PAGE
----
'I don't give cough medicines to my kids'
Why this pediatrician doesn't give his kids cough medicine and you shouldn't either
The last week in my house has been terrible.
Currently, I am the lone survivor of the war on Smith-Summertime-Flu-Like-Illness-2015.
You name the symptom and someone in my family has had it: fever, cough, runny nose, congestion, headache, sore throat, vomiting ... I could go on.
All of these symptoms are annoying. Running to grab the “puke bowl” when your 4 year old is “frowing up” is not my idea of a fun nor peaceful Wednesday evening. Trying to discern if his “headache” is really a headache, or fever or the early stages of some terrible bout with meningitis is not good for this pediatrician’s soul (nor his wife’s after she read this. It’s not meningitis, babe, I promise).
But the most annoying of all these symptoms for me is cough. When I have a cough, I generally try my best to keep it in for as long as I can, and let it go just before I feel like I’m going to drown in post-nasal drip. When my 6 year old has a cough, I’m pretty sure he feels like it is his duty to release that cough every five seconds. I think he does this just to remind me that he’s not feeling well and I haven’t given him anything to help.
Why don’t I give my kids cough medicines?
I don’t give cough medicine to my kids because they don’t work.
They really don’t.
The hard thing about this fact is that they were a staple of pediatric care for decades. Cough and cold medicines were first approved for use in children in 1976. There were no studies done to determine if they worked or what the appropriate dosing should be. I think the process back then went something like this:
“Why not give half the adult dose for children 5-12 and a quarter for the adult dose for children age 2-5?”
“Sounds good to me, let’s do this.” (Or maybe “Right on!” or “Groovy!” I don’t know, it was the 1970s.)
Since 1976 there have been several studies looking at the use of cough and cold medicines. The most recent review of the 25 best studies done stated this as a conclusion: “There is no good evidence for or against the effectiveness of OTC (over the counter) medicines for acute cough.”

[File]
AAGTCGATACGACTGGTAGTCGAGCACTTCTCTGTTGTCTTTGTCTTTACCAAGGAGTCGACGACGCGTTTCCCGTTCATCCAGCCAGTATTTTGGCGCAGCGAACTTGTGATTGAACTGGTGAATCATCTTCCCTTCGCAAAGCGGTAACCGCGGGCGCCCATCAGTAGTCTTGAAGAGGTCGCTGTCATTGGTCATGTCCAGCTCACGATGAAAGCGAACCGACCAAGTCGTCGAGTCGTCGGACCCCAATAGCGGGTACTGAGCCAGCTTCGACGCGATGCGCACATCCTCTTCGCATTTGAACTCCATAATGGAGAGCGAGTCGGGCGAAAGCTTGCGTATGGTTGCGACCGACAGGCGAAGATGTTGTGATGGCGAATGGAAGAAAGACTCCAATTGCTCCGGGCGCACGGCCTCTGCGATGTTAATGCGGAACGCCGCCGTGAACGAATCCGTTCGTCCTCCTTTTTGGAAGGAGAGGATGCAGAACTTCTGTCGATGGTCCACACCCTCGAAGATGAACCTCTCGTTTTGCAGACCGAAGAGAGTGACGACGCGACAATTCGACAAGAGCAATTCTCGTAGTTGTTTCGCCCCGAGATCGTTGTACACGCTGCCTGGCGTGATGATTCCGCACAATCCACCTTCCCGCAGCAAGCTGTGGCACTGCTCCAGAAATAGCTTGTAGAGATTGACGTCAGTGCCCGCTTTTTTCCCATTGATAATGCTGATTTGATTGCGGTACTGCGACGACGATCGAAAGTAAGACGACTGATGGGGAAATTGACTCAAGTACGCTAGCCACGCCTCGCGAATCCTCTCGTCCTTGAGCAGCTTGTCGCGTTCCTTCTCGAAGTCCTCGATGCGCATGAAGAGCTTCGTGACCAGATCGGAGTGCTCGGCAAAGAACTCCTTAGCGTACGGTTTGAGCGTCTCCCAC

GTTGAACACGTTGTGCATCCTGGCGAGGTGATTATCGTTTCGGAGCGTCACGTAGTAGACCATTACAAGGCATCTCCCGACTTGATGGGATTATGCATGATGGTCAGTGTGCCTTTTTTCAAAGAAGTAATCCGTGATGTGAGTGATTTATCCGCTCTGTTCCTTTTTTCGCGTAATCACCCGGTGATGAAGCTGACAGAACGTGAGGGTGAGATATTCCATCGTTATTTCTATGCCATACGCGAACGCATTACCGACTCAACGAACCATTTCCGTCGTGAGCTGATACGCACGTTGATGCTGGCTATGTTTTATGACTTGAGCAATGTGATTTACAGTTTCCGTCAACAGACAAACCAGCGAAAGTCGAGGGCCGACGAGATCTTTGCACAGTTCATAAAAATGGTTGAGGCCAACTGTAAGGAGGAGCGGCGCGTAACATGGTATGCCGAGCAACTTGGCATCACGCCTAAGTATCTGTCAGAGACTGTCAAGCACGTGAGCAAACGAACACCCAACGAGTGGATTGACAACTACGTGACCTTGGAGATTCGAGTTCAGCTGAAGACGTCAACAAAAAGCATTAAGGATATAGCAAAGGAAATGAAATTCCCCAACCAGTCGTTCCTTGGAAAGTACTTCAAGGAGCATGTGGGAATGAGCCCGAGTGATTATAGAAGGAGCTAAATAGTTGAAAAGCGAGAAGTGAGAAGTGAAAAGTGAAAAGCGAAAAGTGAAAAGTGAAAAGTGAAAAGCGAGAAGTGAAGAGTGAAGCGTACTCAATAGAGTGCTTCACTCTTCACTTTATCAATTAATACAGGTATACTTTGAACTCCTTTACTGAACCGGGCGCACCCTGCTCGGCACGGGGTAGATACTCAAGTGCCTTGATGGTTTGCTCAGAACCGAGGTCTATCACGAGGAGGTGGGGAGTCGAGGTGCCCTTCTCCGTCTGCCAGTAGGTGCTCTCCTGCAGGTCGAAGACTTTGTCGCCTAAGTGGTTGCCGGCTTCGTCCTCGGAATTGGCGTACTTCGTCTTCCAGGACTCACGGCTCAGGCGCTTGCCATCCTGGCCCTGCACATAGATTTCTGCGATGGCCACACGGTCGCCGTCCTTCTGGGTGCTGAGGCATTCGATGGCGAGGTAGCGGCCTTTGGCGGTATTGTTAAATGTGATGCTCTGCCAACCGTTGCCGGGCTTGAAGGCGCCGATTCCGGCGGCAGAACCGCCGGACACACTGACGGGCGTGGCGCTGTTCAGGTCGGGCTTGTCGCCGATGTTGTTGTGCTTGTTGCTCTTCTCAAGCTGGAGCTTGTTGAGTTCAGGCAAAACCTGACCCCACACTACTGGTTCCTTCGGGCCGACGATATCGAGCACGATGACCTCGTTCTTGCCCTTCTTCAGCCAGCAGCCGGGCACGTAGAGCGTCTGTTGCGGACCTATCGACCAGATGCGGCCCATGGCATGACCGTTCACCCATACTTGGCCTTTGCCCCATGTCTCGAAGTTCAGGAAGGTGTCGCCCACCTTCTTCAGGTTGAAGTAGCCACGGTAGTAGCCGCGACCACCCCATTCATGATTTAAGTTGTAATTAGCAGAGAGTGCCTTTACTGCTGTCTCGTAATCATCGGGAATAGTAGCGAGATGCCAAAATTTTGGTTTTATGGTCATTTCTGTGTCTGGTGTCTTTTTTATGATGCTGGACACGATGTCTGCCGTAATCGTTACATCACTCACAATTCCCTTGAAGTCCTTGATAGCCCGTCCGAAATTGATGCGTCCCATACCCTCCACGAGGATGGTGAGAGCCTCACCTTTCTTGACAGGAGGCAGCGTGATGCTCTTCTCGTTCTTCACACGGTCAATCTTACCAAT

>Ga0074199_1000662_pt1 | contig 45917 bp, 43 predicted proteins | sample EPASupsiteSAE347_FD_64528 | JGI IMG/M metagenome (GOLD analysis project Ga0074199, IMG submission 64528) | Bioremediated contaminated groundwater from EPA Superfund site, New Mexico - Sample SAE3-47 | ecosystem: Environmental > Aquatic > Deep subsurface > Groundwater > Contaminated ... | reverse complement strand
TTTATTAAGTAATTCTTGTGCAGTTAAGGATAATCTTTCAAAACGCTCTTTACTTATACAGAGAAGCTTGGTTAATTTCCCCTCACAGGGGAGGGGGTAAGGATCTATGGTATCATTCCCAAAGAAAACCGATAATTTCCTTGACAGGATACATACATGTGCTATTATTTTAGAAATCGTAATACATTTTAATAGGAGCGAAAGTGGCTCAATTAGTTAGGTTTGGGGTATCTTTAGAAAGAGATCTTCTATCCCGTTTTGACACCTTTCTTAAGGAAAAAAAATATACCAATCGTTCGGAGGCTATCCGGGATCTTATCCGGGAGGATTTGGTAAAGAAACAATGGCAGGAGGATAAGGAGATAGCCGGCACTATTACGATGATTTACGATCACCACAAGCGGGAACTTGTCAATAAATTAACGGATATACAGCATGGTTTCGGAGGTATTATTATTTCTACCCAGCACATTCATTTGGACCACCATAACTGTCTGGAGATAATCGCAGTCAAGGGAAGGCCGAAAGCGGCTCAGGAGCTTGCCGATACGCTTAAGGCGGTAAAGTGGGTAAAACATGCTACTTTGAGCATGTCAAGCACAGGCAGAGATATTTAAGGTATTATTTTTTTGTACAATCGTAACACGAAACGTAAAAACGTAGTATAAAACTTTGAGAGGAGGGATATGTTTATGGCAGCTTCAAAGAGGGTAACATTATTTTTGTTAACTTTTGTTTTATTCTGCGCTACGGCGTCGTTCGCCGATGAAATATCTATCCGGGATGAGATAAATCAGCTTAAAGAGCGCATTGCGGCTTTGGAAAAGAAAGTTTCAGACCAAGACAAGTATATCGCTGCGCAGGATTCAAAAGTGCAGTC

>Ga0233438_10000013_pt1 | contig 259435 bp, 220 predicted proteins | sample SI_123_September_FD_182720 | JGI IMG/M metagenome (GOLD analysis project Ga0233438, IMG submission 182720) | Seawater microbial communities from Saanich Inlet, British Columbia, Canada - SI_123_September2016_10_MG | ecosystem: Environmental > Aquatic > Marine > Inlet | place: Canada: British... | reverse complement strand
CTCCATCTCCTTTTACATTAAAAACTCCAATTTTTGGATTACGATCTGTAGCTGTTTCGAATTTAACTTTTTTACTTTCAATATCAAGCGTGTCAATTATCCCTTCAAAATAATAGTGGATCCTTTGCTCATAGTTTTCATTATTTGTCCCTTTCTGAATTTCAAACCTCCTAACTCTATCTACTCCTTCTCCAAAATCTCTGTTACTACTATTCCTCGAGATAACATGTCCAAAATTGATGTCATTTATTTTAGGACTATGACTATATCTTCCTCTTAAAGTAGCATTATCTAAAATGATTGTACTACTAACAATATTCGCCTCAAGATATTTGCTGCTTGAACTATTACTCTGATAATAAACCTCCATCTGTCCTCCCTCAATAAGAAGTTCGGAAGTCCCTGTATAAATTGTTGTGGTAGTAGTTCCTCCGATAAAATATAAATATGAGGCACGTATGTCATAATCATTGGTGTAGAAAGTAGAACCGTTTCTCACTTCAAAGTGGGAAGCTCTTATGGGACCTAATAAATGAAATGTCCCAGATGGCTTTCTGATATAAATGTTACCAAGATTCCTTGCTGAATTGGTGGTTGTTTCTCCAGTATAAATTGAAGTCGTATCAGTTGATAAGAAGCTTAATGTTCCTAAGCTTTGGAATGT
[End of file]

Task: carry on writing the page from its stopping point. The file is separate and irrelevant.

I don’t give cough medicine to my kids because they can cause problems.
Side effects, even serious, even fatal ones, can occur as a result of giving kids (especially those under 6) cough medicines.
If you want to read some scary stories read these case reports from Pediatrics:
1. 3 year old ends up in ICU after becoming lethargic, having a slow heart rate, fast breathing and high blood pressure. Diagnosed with toxicity from Dimetapp (in this one we don’t know how much mom gave-could have been too much).
2. 3 year old being treated for pneumonia develops a fast heart rate, so fast that it start to interfere with the heart’s ability to work right. Parents were thinking they were giving Tylenol but ends up they were giving Tylenol Cold (acetaminophen, chlorpheniramine and dextromethorphan).
3. 9 month old boy is discharged from the ER with a diagnosis of pneumonia, doing well. Returns 12 hours later after being found cold, blue and not breathing. Unfortunately he dies after he is unable to be resuscitated. Toxicology on autopsy finds acetaminophen, pseudoephedrine, chlorpheniramine and dextromethorphan in the blood and heart tissue.
It is estimated that about 7.000 children are treated nationwide for toxicity related to cough and cold medicines and 64 percent of those are children under 6 years of age.
Everything in medicine is about weighing whether something works and if it could be harmful.
Cough medicines do not work and could cause harm, so my kids will pass.
So will my patients because I don’t prescribe them either.